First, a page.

Strawberry generation (Chinese[1] or pinyinCǎoméi zú or cǎoméi shìdài)[2] is a Chinese language neologism forTaiwanese people born between 1981 and 1991 who "bruise easily" like strawberries – meaning they can not withstand social pressure orwork hard like their parents' generation; the term refers to people who are insubordinate,[3] spoiled, selfisharrogant, and sluggish in work.[4]
The term arises from the perception that members of this generation have grown up being overprotected by their parents and in an environment of economic prosperity, in a similar manner to how strawberries are grown in protected greenhouses and command a higher price compared to other fruits.
The term is starting to gain prominence in the East Asian press, as it could be a way to designate a rising demographic or psychographic in terms of consumer behavior. The Strawberry Generation, like the Post-80s of China, could be the Asian counterpart of the Generation Y in the Western world.

A soft Y generation?
Is a strawberry generation emerging in Singapore? - TNP 
Geraldine Mark and Lim Yufan

SINGAPORE - They are big in Japan, growing in Taiwan but are there strawberries here too? Not the fruit, but young people who are just as soft.
In Japan, the post-1980s children are referred to as freeters (a possible shortening of the word freeloader). In Taiwan, they are known as the strawberry generation.
Here, they're simply tagged as Gen Y.

But whatever they're called, they share common traits - they are spoilt, insubordinate, sluggish at work, apathetic, still live with and sponge off their parents and cannot stand hardship. Oh, and they're really soft.
Then-Senior Minister Goh Chok Tong, said in 2010 that if not for National Service, we might already have a strawberry generation like Taiwan.

They don't play rugged outdoor games and instead spend their time on the computer. He added then that these young people tend to interact via social media like Facebook instead of communicating face-to-face.
But Gen Yers beg to differ. Miss Acelyn Ong, 24, is one who doesn't think she's a strawberry. Yes, she earns a few thousand dollars per month and does not give her parents any money. Sure, her father's still paying her telephone bills. She's also living with her parents in a five-room flat, together with a 25-year-old sister who is still studying.

But hey, Miss Ong, who graduated from Singapore Management University two years ago, runs a blogshop.
"I've wanted to give my parents money, but they rejected it and told me they have enough," says Miss Ong, whose blogshop Chaceylove sells ladies apparel.
"In fact, my dad still offers to give me money, which I have rejected so far."
By that she means an allowance. Her father used to offer her $800 to $1,000 on top of what she earns.

Not soft? Please, say some parents, who also blame themselves. Mr Ronald Phoa, 65, a father of three, says: "I don't think the kids are aware of what their parents go through to give their children a comfortable life."

His son, an NSF and part-time student, still lives with him.
So are his own children soft?

He says: "Definitely softer than the previous generation. Sometimes, my children tend to rely on me also, but as their father, I tend to give in too."
Madam Lee Li Li, 74, agrees that parents contribute to mushy children. "Maybe the older generations are tougher because children were often left to fend for themselves back then when families were bigger."
However, the grandmother of four children aged from 19 to 24 says: "I feel there isn't anything wrong with helping your children out a bit in the early stages of their careers."
So true, says Mr Aroon Sukumar, a final year student at Nanyang Technological University. "If the parents are always there to take care of the child's problems, then the children would always rely on their parents to handle their conflicts," he says.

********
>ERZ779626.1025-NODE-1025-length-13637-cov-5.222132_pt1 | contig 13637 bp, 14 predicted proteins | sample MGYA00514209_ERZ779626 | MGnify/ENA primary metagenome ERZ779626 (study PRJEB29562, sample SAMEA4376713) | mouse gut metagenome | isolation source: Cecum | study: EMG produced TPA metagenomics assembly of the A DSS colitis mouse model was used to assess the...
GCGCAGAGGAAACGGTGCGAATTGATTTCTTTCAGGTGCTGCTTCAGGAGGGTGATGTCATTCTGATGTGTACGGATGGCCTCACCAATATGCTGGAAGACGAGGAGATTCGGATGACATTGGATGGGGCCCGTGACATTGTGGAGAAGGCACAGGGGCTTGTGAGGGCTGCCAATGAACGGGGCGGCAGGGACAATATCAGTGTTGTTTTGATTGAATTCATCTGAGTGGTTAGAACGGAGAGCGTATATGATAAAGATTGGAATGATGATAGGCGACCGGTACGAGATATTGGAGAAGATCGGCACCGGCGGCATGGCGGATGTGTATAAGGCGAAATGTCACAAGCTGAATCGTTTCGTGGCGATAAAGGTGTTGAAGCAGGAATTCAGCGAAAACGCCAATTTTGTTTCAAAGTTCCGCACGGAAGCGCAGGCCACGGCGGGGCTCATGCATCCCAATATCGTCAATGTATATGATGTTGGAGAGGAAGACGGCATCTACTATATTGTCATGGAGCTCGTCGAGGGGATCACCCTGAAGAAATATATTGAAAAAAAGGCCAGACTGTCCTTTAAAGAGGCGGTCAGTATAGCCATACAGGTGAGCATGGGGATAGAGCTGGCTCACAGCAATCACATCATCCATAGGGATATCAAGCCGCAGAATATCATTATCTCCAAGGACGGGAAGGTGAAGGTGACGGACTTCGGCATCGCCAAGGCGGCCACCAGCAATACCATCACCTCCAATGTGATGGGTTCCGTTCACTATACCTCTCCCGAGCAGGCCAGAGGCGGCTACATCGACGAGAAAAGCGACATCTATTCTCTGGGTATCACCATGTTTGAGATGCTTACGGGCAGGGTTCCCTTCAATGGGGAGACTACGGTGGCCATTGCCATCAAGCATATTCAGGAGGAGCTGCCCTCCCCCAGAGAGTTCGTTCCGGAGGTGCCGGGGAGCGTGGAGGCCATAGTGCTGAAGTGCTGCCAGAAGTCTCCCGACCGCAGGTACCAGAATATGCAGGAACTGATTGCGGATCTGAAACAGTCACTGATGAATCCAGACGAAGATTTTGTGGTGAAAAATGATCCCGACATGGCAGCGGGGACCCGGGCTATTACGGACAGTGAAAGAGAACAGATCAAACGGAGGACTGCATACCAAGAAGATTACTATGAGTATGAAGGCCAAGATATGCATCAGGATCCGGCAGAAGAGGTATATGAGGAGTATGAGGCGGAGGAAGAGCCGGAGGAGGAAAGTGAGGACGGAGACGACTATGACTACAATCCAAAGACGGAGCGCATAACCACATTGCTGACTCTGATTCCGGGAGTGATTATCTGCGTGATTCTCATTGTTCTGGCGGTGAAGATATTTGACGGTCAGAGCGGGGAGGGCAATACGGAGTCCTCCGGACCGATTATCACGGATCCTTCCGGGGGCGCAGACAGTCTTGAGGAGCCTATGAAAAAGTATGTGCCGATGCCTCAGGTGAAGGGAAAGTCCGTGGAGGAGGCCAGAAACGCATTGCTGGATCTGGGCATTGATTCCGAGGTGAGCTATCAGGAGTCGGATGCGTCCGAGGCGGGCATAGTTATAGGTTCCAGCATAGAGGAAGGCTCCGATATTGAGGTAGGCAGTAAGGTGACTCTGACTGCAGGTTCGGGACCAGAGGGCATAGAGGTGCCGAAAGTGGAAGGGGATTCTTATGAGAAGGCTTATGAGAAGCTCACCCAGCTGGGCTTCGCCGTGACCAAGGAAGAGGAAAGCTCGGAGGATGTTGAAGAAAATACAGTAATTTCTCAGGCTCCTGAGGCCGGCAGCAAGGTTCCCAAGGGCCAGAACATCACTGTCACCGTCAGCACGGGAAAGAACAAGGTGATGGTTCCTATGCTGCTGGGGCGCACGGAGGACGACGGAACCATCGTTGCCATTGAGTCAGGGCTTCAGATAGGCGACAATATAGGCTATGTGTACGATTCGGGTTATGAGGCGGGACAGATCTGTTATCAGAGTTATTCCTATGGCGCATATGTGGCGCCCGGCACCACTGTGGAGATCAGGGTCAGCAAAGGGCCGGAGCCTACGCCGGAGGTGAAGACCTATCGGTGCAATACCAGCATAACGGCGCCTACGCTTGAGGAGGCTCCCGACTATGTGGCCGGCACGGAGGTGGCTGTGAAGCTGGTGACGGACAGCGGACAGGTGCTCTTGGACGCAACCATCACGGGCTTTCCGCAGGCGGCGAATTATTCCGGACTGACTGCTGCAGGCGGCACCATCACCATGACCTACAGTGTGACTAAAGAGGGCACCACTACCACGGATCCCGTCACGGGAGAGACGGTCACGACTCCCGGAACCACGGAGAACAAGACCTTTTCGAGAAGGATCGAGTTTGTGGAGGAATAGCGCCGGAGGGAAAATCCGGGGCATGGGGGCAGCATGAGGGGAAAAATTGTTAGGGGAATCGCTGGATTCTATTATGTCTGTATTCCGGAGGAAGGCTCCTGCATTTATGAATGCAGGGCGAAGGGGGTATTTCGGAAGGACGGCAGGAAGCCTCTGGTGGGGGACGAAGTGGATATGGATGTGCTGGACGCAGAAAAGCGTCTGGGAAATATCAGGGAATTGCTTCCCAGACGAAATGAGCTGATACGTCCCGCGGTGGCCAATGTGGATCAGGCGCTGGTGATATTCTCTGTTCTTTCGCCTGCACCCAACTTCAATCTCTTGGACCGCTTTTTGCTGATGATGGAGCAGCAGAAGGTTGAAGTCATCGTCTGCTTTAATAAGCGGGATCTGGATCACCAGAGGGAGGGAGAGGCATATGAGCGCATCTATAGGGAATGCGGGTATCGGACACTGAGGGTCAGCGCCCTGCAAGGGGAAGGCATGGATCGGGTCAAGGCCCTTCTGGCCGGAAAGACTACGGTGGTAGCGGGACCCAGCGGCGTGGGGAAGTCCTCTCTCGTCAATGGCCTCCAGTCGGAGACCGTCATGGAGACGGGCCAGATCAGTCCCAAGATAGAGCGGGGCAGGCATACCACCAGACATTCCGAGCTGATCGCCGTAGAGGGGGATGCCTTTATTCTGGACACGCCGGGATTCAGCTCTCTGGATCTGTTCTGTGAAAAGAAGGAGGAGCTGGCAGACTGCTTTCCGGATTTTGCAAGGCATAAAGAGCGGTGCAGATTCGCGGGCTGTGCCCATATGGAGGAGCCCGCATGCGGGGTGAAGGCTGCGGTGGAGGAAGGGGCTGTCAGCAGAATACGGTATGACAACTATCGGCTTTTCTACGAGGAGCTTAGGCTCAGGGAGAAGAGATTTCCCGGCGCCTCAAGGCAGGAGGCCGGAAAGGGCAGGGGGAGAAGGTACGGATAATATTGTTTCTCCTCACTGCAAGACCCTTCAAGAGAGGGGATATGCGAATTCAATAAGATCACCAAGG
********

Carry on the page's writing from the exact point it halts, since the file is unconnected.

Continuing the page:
The 25-year-old is looking for a place to rent so he can move out after he graduates. He is living with his grandparents.

So are the post-1980s children strawberries?

Prof Tan Ern Ser, an associate professor of sociology in National University of Singapore, is not so sure.
"I have come across many enterprising young people who are highly motivated and energised. There are obviously also the unmotivated ones, but (I don't think) they represent Gen Y," said Dr Tan. Anyway, it is normal to live with parents until marriage in Singapore, he said. He says: "Since households now are quite small, it is not surprising that even when married, a child might still live with his or her parents."

But what about work?

Here, people under 35 tend to switch jobs five to six times before settling down in one, says Mr David Ang, executive director of Singapore Human Resources Institute. Mr Ang has had feedback from employers who have said that many young workers are "soft" and cannot withstand hardship.

But he added: "The older generations will always say that the younger ones are getting soft."
So, maybe they're not strawberries. They just need the right motivation. Dr Tan said that when children do not achieve success, they end up retreating to the comfortable lifestyles that their parents can give to them.
He added: "We just need to provide the right encouragement and affirmation. People are motivated when they have meaningful things to do, and reasonable goals to achieve. "Help them discover their potential, and affirm them along the way."

So maybe what we have here are not strawberries but youths who live by a misguided notion of success.
Perhaps what they need is confidence and some encouragement - to venture out of their comfort zones and become useful members of society in their own ways.

This article was first published in The New Paper.


Monday, April 21, 2014

The Difference Between HAVE GOT TO & HAVE TO

While surfing the internet, I came across this website with an interesting poster in explaining how to use;

Have Got To and Have To

Monday, February 10, 2014

Monday, January 27, 2014

Monday, January 20, 2014

Friday, January 03, 2014

45 Ways To Avoid Using The Word 'VERY'

This is a very useful list of words to replace the over use of 'very' while writing. Credit to

Wednesday, January 01, 2014


Happy New Year to all my readers. I promise myself to update this blog more frequently :)